Interestingly, olive oil soup isn’t that far from reality. I read somewhere that gazpacho, when it was a mere peasants’ soup in the days before it was made posh with tomatoes and cucumber, was just water, olive oil and a bit of garlic for flavouring. It was eaten (or drunk) warm in the morning, cold at lunchtime in the fields, and warm again in the evening. Those were the days.
      Cheers, Alen

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  3. Hi Alen Was there a problem with sending your blog? I seemed to miss some of them. Password tip : I use ” incorrect” as mine.If I forget it I put in gibberish and the iPad says ‘yure password is incorrect’ Simple.More madness to follow. Pip pip. Peter Savile still etc.

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    1. Hi Peter. A couple of weeks ago I published some test posts and then deleted them, not taking into account that people would be notified. So if you received word of a post and then couldn’t find it, that was my fault for not getting my head around the technology. One or two people have mentioned it. Hope the mother-in-law wasn’t roused to anger.
      Thanks for the password tip. I shall bear that in mind.
      All the best, Alen

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    1. Hi Dave. The sky is blue but we have snow on the hills and frost nearly every morning. I thought my days of scraping frost of the van windscreen were over – alas, no. Having said that, I’m not complaining. I’ll send you a postcard of sunny skies and a donkey.
      Happy new year, Alen

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  4. Hi Alen, have you had snow? I saw a report that there was snow in Benidorm. I know you don’t live there but just thought further inland would be worse. Hope you are not worried by the news as the Tory party are intent on destroying our country at the moment. Teresa is going to make us more global. As someone pointed out how does losing citizenship in 27 countries make me more global.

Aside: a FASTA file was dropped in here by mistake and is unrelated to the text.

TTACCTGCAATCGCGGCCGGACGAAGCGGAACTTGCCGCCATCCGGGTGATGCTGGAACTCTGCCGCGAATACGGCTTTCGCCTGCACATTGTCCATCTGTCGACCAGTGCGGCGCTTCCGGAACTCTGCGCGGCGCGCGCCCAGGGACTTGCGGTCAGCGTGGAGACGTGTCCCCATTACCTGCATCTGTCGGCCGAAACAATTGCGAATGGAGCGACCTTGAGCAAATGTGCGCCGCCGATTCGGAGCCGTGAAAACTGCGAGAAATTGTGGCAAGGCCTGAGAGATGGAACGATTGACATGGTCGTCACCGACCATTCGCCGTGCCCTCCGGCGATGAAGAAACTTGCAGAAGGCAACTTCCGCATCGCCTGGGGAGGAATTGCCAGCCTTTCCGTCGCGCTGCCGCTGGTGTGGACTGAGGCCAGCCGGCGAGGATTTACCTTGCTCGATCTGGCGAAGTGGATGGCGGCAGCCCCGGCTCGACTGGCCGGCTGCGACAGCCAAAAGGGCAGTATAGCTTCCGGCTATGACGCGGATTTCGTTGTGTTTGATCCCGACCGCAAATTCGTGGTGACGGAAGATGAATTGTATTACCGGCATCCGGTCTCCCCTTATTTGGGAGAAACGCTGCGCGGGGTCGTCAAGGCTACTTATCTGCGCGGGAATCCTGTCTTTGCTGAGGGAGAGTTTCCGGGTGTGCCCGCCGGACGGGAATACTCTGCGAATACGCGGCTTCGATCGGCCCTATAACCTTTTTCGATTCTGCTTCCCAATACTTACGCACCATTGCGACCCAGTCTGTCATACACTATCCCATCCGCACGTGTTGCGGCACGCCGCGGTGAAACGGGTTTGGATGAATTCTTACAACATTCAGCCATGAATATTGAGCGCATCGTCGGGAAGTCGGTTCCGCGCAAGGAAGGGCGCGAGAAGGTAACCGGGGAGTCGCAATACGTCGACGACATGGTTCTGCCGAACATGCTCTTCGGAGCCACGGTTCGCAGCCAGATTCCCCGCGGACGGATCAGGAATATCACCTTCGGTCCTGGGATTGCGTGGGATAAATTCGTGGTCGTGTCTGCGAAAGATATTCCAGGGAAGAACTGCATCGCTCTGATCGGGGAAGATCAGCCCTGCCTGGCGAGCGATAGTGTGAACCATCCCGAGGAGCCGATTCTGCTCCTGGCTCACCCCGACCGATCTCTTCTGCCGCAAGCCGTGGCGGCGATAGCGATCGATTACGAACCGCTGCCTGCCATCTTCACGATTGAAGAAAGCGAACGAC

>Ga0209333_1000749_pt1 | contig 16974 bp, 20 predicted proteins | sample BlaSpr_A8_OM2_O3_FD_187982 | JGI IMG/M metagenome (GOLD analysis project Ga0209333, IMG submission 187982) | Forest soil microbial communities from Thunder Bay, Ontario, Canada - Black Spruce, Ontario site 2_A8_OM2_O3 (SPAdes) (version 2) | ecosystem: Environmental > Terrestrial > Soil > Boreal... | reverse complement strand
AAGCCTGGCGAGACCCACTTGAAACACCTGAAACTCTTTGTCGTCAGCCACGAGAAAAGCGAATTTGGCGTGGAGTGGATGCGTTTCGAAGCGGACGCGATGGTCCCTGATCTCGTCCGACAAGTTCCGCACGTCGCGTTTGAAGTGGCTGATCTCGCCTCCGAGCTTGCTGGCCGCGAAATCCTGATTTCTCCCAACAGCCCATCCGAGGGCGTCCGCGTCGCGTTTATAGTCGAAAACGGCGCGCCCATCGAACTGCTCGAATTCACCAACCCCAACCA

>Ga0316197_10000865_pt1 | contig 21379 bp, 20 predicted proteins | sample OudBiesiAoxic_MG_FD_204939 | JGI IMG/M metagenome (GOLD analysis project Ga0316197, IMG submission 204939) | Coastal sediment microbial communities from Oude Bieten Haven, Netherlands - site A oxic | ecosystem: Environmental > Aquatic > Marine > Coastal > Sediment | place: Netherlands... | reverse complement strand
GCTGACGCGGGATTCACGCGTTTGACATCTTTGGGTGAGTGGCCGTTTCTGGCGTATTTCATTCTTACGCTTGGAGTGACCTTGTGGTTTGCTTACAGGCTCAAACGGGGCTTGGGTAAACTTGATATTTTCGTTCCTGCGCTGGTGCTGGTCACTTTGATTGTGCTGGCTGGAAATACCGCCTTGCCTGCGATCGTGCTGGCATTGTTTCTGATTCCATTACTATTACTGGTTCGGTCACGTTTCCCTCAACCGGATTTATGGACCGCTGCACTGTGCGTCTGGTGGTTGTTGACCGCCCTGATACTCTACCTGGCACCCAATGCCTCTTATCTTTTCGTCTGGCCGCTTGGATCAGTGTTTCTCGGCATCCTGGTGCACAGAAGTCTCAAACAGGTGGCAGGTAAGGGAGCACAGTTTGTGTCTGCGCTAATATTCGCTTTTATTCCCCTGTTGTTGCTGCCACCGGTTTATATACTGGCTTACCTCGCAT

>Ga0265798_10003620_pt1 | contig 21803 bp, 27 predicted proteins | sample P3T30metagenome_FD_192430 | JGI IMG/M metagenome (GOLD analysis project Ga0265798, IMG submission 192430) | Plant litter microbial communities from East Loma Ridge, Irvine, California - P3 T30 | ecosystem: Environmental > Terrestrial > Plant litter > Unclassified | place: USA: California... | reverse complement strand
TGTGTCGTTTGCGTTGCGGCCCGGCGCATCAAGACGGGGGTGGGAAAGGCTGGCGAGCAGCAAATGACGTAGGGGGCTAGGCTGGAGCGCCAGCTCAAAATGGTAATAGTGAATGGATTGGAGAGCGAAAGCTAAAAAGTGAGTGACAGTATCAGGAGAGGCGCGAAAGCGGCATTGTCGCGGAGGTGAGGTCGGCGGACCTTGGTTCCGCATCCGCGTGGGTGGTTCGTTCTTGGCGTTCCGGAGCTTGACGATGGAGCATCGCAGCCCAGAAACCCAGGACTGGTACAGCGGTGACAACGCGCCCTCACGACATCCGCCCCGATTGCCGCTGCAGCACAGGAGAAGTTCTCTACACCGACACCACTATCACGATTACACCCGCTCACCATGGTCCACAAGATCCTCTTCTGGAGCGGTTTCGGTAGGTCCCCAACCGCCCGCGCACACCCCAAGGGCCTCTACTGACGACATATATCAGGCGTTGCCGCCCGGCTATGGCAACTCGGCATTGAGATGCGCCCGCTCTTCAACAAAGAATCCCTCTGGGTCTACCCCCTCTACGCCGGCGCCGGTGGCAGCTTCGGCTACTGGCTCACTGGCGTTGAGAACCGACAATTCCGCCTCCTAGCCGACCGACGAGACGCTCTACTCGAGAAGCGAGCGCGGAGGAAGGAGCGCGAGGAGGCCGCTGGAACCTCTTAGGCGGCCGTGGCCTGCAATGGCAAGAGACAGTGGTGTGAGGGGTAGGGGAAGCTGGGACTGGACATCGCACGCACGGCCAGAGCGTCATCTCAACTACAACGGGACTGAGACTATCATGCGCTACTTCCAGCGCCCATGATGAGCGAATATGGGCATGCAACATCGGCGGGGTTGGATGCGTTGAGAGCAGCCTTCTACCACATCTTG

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    1. Hi Greg. Yes, there is snow on all the mountains and we drove through a blizzard this morning. Well, not so much a blizzard, more of a severe flurry. I’ve got some spuds growing in a container and the frost has snurped the leaves. Couldn’t believe it. Twenty years of growing spuds without losing hardly any, then I plant some in Spain and the frost wipes them out.
      I’ve reached the conclusion that everything the Tory party does is to make them electable so they can hang onto power. If that means fatally undermining the prospects of the country with the sole aim of reducing immigration to win votes, then so be it. There is nothing they will not stoop to. You just have to see their stupid grins at PMQs to realise they don’t give a damn about anything except being in control. But I see Trump’s just dealt them a blow in his inauguration speech – America first in everything including trade. So much for Teresa being first in the queue. Bloody hell, you’ve got me going now. I was just enjoying a quiet glass of wine.
      All the best, Alen